Getting our 60 minutes of exercise each day is hard enough never mind when we’re faced with a pandemic like Covid-19. Fear not, because Reebok has got us covered when we’re trying to stay physically and mentally healthy. Working out may be difficult when we’re stuck inside however, Reebok has decided to create customised workouts we can easily do at home with the equipment we have. This has taken personalisation is the next level if you ask me. Check out their tweet below.

 

 

 

5. Some iconic logos staying relevant and encouraging social distancing

 

 

 

 

 

 

 

 

 

 

 

 

 

 

 

These logos are some of the world’s most powerful and influential brands, all of which have redesigned their logos to better communicate the current message of social distancing. All of the logo readjustments are positive images highlighting how everyone around the world must play their part to help fight against the pandemic. All of these images are communicating the same message, but it feels a little more light-hearted and authentic in comparison to the traditional media. I feel this is a great way to create a global sense of unity and to reinforce that a global effort is needed to practice all the relevant measures to combat Covid-19.

All of the brands mentioned above are examples of positive brand communication and each have shown us how they are using their power to help us during a global crisis. The next few days, weeks and months are going to be difficult, but everyone has to be willing to do their bit and each of these brands show how they’re doing theirs. They are making good of a bad situation and I believe that these are the ones that will benefit the most once this pandemic comes to an end.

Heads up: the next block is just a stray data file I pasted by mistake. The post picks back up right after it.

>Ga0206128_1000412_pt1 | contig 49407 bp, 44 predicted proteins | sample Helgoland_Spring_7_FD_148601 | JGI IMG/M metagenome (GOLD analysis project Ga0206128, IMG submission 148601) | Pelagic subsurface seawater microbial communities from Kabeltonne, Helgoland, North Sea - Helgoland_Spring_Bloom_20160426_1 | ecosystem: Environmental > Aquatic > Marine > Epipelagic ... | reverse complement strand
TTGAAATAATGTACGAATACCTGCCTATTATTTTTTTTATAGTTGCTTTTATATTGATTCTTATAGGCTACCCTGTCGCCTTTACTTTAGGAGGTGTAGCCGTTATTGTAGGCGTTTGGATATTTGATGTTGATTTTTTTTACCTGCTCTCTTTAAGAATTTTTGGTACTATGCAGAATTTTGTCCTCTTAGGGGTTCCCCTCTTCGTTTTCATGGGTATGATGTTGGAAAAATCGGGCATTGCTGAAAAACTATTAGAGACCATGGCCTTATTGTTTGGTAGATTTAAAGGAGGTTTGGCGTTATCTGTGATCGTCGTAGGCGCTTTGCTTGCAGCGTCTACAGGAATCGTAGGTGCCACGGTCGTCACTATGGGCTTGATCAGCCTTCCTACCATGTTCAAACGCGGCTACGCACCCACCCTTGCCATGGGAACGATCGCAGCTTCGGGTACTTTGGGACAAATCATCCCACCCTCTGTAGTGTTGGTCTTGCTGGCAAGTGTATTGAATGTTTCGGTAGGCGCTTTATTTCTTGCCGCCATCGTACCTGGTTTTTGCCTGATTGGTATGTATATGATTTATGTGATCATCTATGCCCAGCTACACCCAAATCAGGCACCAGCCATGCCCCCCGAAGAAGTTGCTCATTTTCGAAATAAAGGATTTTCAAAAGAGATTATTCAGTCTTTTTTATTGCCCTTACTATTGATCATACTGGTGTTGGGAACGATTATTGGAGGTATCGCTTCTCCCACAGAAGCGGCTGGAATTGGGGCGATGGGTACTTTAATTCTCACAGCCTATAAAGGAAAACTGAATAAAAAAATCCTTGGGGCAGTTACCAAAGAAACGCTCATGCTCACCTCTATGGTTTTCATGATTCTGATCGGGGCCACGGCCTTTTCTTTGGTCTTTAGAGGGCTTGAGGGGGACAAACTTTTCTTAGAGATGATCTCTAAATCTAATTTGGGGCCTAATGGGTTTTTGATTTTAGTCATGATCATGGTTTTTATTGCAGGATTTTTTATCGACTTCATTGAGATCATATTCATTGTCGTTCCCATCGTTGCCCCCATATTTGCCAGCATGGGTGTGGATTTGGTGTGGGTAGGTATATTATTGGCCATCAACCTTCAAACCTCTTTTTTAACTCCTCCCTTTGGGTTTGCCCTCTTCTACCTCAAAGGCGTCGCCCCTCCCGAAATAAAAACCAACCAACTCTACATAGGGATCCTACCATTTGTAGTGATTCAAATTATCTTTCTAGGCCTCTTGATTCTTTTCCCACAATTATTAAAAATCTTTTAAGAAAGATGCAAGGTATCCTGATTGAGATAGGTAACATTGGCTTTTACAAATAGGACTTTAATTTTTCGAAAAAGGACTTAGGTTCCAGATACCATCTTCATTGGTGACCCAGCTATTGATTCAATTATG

Alice Byrne is a second year BSc in Communication, Advertising & Marketing student at Ulster University. She can be found at – Linkedin: Alice Byrne and Twitter: @alice_byrne

Colour Inclusivity in the beauty industry

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Make-up has been around for 7,000 years, stretching back to ancient Egypt when Cleopatra allegedly used crushed carmine beetles and ants to create the perfect rouge lipstick. For decades the beauty industry has been constantly evolving through producing new products for every inch of your face, discovering new formulas and the creation of new brands. It’s an ever-growing industry that is continuously growing more and more popular than it already was. Within the past 5 years the make-up industry has noticeably boomed and it’s became an even more popular trend that even your boyfriend can’t ignore. With thanks to the digital age I personally believe this increased popularity has been supported by the rapid growth of influencers and make-up artists posting videos on Instagram and YouTube. Influencers are consistently driving sales for brands through sharing reviews on their platforms to loyal followers, who then scramble to purchase all these products and further drive the consumer market in the beauty industry.